In rural Taiwan, there is a cohort of late middle-aged to elderly grandparents who did not leave for the cities. They are often aboriginal, perhaps tied to the towns and villages where their communities once thrived. They often have few transferable skills and limited savings, making the adjustment to city life unthinkable. Moreover, their adult children have left for vibrant urban areas, often leaving behind grandchildren in their care.
With numerous responsibilities and limited opportunities, this demographic is left in a vulnerable position. Many have begun selling their land to organizations working in the tourism sector – but the money they gain is usually short-lived, leaving them landless and jobless for all their efforts.
Enter job-creating social enterprises. Taiwan Farmer is a social enterprise that both engages in ecological conservation and agricultural job creation. It sells manufactured products like award-winning tea and delicious dried mushrooms. Its jobs have flexible hours and training, building community and allowing grandparents to gain an income while looking after their children. It even employs local artists to design the packaging for products, supporting Taiwan’s cultural sector.
Though Taiwan Farmer is a social enterprise that is built to be profitable, the Taiwanese government supports it through a one-year wage subsidy. The subsidy is given to social organizations employing the elderly and disabled, who would otherwise be unemployable.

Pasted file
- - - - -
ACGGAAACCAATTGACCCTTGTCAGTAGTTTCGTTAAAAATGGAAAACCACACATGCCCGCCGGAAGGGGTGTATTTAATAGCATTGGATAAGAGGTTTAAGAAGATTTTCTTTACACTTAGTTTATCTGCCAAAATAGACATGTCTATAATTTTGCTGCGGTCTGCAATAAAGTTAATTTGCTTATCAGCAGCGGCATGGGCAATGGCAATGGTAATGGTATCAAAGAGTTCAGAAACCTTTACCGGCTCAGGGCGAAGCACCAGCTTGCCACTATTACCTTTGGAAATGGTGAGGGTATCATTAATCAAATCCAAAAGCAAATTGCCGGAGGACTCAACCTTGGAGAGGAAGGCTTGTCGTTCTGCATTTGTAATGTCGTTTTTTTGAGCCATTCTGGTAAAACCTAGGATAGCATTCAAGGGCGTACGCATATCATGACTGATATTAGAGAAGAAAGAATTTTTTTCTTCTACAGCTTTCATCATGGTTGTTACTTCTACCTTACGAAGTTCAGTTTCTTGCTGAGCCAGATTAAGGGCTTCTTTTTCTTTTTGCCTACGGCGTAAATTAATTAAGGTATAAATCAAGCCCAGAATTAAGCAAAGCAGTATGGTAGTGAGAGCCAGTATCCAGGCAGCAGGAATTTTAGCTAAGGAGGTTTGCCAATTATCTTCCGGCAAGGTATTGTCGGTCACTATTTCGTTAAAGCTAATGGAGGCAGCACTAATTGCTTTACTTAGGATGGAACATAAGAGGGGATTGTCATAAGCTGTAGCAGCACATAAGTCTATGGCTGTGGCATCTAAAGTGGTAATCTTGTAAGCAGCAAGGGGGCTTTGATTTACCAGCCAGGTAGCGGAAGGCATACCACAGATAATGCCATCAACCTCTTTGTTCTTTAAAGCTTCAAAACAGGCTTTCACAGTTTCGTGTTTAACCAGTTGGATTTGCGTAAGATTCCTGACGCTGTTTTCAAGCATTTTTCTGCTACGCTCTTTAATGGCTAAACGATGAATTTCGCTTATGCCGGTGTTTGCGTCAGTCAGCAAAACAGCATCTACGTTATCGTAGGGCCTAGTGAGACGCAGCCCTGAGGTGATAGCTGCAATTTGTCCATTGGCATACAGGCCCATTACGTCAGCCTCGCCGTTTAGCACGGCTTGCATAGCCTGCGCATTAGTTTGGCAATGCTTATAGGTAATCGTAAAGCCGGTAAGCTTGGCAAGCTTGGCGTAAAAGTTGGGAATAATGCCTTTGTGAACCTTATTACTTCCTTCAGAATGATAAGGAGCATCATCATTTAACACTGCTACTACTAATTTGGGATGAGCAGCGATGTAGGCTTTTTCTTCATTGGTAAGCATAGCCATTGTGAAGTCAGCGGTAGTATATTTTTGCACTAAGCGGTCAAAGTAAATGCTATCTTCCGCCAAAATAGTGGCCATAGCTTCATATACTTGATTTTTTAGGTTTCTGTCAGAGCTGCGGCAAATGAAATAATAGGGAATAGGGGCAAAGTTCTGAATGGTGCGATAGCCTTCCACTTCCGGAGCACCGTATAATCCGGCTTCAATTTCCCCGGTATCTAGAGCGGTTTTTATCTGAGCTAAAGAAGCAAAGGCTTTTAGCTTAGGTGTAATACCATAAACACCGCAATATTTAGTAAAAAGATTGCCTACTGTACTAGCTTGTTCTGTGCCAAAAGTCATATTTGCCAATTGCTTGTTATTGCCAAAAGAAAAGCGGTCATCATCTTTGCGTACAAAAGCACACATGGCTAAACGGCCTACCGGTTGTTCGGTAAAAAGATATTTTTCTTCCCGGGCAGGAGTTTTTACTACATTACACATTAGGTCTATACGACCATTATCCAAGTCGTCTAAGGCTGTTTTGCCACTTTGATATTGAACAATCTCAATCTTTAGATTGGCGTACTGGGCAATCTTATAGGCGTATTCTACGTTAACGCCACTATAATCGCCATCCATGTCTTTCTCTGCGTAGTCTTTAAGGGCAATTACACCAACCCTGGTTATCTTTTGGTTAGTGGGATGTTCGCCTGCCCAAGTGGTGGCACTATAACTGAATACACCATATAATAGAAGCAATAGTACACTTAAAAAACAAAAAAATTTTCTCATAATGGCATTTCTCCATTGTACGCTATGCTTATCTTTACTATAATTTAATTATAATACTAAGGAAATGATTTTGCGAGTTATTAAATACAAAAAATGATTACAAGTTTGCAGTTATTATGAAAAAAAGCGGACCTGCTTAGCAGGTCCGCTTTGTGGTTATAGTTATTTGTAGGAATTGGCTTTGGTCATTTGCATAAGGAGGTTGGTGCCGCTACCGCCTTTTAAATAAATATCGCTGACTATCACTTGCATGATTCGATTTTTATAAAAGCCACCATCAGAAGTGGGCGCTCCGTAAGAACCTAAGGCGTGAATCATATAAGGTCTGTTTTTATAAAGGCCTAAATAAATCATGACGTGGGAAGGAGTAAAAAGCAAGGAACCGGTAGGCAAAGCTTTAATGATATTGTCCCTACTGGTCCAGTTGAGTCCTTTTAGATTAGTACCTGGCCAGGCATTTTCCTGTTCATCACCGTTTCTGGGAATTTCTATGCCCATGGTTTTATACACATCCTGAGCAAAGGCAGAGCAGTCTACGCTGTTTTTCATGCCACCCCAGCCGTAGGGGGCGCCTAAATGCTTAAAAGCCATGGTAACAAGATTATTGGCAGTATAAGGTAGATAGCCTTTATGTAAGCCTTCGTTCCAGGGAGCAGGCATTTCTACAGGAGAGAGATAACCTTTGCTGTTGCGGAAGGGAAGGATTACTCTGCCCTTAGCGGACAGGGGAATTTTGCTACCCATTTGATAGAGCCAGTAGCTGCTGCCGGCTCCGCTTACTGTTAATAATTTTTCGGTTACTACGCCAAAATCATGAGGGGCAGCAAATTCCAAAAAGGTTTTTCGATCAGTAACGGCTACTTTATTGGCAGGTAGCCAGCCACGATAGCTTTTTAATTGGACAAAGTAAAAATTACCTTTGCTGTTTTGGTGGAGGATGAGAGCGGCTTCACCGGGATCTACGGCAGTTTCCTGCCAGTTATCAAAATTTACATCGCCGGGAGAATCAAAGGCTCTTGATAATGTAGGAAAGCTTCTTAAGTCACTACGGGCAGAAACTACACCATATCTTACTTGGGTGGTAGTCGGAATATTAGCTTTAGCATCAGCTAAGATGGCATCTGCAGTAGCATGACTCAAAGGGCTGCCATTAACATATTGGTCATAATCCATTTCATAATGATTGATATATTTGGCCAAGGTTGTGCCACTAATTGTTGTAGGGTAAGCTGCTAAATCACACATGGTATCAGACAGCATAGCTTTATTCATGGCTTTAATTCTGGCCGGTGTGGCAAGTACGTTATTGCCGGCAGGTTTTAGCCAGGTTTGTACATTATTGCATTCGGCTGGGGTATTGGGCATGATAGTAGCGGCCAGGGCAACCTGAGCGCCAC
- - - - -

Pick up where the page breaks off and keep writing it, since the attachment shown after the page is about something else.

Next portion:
For the year in which they are given the subsidy, many social organizations expand their staff. A condition of the subsidy is that at least 25% of subsidy recipients must continue working in the organization after the subsidy has ended. Though the government focused on job creation when building this policy, it has also provided a helpful tool in pushing social enterprises to expand. While Taiwan Farmer does have a robust business model and a growing market, government support undoubtedly helps facilitate future growth by providing a capital infusion.
Social enterprises are supporting populations left behind following an economic transition from which they are excluded. While the region is undergoing economic transition, small-scale job opportunities are being created using the inputs that defined the previous economy. Take Taiwan Farmer’s tea – it has carved out a niche by not being the cheapest, but rather by creating a high value-added product through production, packaging, and design. It leveraged Sun Lake’s previous agricultural capacity to provide jobs for a group that has been left out of the development of a new tourism and hospitality industry.
Over the course of her undergraduate degree, Remi co-founded Just Rights Radio and the INDePth conference, two organizations that encourage students to explore challenges of access and marginalization. She has conducted fieldwork in Indonesia and has previously visited Taiwan as a documentary filmmaker and researcher on the impact of popular film on nationalist sentiment. Her thesis project involved creating a map to track social innovation across the developing world.
Social Enterprise Buzz is a media company dedicated to covering social enterprise news from around the world. We publish a range of stories from startups to entrepreneurship, innovation, and finance, which showcase business making the world a better place. Read more.